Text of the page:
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Porsche is using 3D printing to make EV parts
This 3D printed electric drive housing is lighter, stiffer and easier to cool
Porsche is big into 3D printing at the moment. It’s already producing parts for its inventory of classic cars using an ‘additive laser fusion process’ and has tested 3D printed seats and pistons – both of which offer massive improvements over their standard siblings.
Whilst the process might not be ready to mass produce items just yet, there’s still plenty of room for testing. The latest Porsche-printed item, then, is a complete housing for an electric drive unit.
Sounds exciting, doesn’t it? Bear with us though, because Porsche has found that using this additive manufacturing process allows the honeycomb-like aluminium housing to be 100 per cent stiffer, 10 per cent lighter and still more compact than a conventionally cast part. Impressive.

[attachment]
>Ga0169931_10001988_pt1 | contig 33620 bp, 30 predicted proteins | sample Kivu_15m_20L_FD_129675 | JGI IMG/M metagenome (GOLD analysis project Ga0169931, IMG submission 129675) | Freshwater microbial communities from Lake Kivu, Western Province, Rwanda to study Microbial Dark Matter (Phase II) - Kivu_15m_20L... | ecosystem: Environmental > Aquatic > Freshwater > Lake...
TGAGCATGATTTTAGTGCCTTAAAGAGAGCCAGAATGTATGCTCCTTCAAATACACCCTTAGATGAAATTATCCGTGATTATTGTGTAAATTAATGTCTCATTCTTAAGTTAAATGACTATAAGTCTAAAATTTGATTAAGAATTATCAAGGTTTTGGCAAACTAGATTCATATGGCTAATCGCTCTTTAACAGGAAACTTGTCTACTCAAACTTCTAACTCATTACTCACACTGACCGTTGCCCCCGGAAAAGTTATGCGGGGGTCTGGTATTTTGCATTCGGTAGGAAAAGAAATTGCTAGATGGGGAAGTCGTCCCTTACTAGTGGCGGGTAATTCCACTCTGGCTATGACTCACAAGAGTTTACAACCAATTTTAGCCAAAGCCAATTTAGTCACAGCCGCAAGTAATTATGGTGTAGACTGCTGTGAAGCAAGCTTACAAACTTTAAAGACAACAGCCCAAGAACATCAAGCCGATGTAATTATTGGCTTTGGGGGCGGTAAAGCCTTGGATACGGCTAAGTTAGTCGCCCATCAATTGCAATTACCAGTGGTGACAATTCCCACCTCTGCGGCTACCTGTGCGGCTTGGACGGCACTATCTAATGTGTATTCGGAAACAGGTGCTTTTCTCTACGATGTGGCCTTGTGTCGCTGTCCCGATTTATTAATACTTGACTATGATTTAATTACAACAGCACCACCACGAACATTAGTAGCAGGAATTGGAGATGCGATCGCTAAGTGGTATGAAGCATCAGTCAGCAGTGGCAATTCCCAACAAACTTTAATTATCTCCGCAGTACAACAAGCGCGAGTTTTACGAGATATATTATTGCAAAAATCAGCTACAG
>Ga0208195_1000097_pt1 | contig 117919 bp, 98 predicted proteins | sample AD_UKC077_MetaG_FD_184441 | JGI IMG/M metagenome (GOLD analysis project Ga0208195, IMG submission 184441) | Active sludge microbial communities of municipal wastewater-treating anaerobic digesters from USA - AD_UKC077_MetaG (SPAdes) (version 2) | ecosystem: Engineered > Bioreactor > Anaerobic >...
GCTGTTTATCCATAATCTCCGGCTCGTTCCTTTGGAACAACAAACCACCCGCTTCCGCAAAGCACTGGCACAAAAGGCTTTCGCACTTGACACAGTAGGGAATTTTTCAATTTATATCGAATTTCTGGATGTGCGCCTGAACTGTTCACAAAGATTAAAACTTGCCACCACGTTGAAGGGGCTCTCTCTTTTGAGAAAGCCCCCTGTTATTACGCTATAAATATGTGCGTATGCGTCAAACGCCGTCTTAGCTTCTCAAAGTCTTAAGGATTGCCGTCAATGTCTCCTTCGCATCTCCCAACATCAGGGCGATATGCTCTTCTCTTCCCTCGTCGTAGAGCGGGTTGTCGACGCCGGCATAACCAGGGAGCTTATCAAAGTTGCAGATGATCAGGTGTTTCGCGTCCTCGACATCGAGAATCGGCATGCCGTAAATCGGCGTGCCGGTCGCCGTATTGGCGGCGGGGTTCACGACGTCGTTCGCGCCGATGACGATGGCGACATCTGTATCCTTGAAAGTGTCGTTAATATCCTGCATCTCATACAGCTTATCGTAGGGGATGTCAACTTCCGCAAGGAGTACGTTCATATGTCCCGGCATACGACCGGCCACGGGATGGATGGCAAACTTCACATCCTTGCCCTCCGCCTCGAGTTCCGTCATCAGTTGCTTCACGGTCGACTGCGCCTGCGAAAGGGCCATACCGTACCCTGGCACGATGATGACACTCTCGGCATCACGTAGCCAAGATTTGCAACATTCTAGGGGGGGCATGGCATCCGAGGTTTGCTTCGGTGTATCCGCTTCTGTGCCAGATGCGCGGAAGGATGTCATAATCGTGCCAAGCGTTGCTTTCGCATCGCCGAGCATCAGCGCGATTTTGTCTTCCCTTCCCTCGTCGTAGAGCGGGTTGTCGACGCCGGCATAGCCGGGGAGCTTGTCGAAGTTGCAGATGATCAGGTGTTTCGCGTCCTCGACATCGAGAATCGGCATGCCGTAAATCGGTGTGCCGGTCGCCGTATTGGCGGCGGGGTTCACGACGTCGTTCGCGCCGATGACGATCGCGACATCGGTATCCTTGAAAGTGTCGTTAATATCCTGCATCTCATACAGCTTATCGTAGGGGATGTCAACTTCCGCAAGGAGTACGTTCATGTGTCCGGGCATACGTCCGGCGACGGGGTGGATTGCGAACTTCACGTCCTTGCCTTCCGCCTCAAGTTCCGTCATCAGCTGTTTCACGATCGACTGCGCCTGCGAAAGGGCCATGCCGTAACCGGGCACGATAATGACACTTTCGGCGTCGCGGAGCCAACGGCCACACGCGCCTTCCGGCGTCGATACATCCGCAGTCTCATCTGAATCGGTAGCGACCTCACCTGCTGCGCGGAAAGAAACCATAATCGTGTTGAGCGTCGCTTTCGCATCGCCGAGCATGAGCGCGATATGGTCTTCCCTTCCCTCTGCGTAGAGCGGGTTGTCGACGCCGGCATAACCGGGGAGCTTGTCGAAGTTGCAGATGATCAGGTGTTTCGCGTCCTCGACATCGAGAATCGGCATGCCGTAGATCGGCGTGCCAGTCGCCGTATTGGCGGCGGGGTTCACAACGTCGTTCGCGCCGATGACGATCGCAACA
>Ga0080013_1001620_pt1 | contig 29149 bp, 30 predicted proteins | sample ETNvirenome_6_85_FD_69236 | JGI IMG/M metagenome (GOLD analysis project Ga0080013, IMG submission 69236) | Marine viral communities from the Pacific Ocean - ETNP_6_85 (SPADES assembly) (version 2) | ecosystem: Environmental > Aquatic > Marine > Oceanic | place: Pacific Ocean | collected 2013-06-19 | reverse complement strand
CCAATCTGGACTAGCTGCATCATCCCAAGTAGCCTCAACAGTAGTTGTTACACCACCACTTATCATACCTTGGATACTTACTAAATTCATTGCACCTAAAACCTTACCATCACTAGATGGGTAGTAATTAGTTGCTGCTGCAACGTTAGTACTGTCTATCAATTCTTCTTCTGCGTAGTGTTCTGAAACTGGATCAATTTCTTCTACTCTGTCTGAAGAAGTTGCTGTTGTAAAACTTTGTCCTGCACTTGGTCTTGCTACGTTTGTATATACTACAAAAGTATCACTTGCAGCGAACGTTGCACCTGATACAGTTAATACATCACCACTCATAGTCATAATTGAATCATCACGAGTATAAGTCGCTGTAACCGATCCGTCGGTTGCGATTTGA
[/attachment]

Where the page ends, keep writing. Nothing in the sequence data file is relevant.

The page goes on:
Because this housing incorporates the two-speed gearbox and its heat exchanger as well as the electric motor, it’s also much easier to cool the whole drive unit. Porsche points out that this is a basic requirement for increasing performance.
“This proves that additive manufacturing with all its advantages is also suitable for larger and highly stressed components in electric sports cars,” says Falk Heilfort, Project Manager in the Powertrain Advance Development department at the Porsche Development Centre in Weissach. Great job title, Falk.
The unit is designed to be used on the front axle of an EV and has passed all of Porsche’s quality and stress tests, but with the current tech available they can only be built in small numbers. Reckon we might see a Porsche-badged hyper-EV with this kind of tech soon?